"Happy Canada Day" this movie called "the Beer Fridge" now what's more Canadian than that.


                                                     Have a safe Canada Day weekend


Friday, June 28, 2013

Verdun Memories

A great little local project by Kathryn Harvey,with several long time verdun residents.
Worth watching,(especially if you were/are from verdun)

Cutting, pasting and remembering is a short film shot in the spring of 2008.
Kathryn Harvey, working with local filmmaker and friend Leila Marshy, wanted to capture not only the process of piecing together an oral history,
but the special synergy and joy of doing it in a group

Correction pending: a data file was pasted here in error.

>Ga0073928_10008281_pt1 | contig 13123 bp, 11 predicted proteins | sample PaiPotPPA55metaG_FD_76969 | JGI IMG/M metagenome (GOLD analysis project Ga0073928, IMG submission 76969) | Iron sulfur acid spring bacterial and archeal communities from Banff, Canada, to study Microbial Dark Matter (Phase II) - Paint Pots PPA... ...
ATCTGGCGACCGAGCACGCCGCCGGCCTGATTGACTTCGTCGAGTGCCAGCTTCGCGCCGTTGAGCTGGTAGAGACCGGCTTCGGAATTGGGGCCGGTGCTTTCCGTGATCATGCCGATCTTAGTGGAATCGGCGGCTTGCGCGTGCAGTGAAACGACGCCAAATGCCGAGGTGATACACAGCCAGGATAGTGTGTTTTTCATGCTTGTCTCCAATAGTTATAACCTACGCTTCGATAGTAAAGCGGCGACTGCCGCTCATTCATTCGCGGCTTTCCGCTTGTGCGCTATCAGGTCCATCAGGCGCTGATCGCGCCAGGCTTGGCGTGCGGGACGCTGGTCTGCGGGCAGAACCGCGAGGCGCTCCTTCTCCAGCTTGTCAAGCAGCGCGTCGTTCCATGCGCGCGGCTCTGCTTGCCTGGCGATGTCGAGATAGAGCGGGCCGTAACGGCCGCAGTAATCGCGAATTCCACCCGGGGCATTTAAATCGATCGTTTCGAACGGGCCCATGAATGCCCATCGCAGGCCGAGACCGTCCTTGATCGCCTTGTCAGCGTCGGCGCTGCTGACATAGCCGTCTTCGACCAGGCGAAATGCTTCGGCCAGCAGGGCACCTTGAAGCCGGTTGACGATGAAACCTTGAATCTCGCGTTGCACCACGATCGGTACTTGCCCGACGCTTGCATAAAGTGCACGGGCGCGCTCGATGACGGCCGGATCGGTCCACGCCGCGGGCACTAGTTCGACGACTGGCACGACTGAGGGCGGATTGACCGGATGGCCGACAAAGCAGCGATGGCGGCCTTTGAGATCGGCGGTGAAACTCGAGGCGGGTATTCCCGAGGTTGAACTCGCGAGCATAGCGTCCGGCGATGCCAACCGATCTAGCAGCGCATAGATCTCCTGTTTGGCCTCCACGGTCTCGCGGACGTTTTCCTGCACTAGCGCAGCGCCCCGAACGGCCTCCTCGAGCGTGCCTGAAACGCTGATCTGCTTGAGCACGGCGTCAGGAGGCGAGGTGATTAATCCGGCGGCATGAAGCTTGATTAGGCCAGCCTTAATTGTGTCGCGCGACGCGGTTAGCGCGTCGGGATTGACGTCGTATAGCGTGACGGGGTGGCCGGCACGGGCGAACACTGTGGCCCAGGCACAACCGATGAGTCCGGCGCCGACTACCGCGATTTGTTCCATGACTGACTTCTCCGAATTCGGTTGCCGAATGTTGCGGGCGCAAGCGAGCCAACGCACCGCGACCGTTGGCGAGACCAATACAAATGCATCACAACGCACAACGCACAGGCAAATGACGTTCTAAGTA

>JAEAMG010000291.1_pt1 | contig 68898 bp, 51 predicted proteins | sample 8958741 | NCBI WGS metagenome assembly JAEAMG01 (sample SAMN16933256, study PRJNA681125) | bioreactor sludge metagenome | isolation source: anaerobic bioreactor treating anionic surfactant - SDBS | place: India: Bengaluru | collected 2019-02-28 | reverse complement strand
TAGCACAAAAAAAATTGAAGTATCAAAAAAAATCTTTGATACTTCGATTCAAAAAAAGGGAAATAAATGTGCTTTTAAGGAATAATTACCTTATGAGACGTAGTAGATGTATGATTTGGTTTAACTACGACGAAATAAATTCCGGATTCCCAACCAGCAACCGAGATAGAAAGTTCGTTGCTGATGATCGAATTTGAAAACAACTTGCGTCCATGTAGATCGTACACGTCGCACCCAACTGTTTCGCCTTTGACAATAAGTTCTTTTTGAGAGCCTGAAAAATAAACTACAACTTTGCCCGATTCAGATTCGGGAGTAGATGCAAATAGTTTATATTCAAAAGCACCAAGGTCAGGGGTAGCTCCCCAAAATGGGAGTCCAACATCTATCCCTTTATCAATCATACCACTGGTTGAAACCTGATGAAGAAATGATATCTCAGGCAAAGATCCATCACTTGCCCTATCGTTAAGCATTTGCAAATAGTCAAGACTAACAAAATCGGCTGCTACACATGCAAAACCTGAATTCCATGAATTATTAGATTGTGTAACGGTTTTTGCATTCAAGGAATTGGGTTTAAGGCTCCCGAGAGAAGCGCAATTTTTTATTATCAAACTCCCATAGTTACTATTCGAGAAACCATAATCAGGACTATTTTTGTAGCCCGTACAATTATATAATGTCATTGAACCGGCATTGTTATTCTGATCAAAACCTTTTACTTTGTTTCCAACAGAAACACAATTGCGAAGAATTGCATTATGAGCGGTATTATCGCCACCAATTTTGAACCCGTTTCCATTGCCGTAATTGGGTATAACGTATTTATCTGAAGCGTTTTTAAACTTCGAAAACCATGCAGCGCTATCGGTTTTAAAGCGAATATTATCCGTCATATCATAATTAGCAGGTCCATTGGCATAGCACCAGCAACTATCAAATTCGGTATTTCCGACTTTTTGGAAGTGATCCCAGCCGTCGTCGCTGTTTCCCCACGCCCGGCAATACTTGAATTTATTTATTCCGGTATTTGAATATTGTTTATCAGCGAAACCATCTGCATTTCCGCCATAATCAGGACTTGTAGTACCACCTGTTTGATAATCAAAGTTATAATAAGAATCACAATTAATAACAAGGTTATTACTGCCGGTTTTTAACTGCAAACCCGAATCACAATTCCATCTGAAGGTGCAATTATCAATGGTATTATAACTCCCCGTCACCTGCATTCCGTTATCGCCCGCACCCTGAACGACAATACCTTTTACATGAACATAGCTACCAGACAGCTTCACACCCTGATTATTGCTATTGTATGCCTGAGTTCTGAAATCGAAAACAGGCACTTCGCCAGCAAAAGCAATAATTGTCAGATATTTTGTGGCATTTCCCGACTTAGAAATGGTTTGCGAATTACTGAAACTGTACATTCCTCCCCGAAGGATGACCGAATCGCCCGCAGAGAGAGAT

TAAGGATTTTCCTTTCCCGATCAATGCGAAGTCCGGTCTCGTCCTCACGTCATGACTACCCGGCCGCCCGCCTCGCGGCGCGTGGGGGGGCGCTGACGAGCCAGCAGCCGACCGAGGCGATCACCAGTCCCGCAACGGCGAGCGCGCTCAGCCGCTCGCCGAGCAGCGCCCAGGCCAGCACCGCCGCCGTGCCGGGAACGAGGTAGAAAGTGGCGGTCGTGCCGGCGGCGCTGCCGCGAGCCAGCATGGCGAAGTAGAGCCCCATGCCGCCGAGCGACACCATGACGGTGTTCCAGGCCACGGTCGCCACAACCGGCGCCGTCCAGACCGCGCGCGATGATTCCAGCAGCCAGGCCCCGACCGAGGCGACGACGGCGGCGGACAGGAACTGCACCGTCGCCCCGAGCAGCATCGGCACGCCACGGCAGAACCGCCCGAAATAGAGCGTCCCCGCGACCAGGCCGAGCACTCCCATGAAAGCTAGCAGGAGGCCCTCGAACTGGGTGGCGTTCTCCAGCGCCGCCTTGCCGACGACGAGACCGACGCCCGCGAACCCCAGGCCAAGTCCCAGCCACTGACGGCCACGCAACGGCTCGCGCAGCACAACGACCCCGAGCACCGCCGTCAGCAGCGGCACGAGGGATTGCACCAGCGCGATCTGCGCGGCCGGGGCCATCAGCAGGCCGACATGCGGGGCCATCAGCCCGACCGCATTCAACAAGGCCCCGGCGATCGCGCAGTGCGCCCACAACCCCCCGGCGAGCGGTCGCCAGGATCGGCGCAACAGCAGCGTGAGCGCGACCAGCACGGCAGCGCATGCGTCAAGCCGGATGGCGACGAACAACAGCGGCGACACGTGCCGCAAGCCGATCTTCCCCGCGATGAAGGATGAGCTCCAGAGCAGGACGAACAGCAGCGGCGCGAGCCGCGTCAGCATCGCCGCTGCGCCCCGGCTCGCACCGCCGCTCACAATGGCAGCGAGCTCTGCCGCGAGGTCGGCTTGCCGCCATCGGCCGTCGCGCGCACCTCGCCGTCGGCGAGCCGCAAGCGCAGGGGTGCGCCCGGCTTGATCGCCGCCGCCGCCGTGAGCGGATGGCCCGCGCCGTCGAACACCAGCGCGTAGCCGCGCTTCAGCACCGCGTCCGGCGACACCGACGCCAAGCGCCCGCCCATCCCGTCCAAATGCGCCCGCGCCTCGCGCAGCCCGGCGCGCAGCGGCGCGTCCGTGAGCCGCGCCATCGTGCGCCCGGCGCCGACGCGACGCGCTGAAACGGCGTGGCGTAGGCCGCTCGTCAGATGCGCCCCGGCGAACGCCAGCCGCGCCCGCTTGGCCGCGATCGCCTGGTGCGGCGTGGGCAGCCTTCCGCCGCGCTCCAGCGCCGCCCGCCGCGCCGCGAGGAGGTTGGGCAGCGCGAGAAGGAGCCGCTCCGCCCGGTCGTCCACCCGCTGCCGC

Thank You to all involved,a good effort to remind us of days gone by in Verdun

.....Also if nostalgia is your thing you may like this Luc Bourdon film which I posted here in 2010,
it is well made from old NFB clips & put together nicely. It is a long film ,so if your interested,grab a coffe (or a case of beer and sit back & watch on full screen,you will no doubt remember this Montreal.


                                   .........................Cheers !  ~ Have Fun & Remember Verdun/Montreal2

Thursday, June 27, 2013

Montreal's Class Act ..........Mr & Mrs Beliveau

         MONTREAL - It was the Gagnons who brought them together in Quebec City more than six decades ago, a family that lived on rue des Érables around the corner from the McKenna sisters.
Jean Béliveau, age 19 in the autumn of 1950, was boarding in the McKennas’ home, living in a small third-floor room while his hockey career flourished with the junior-league Quebec Citadels.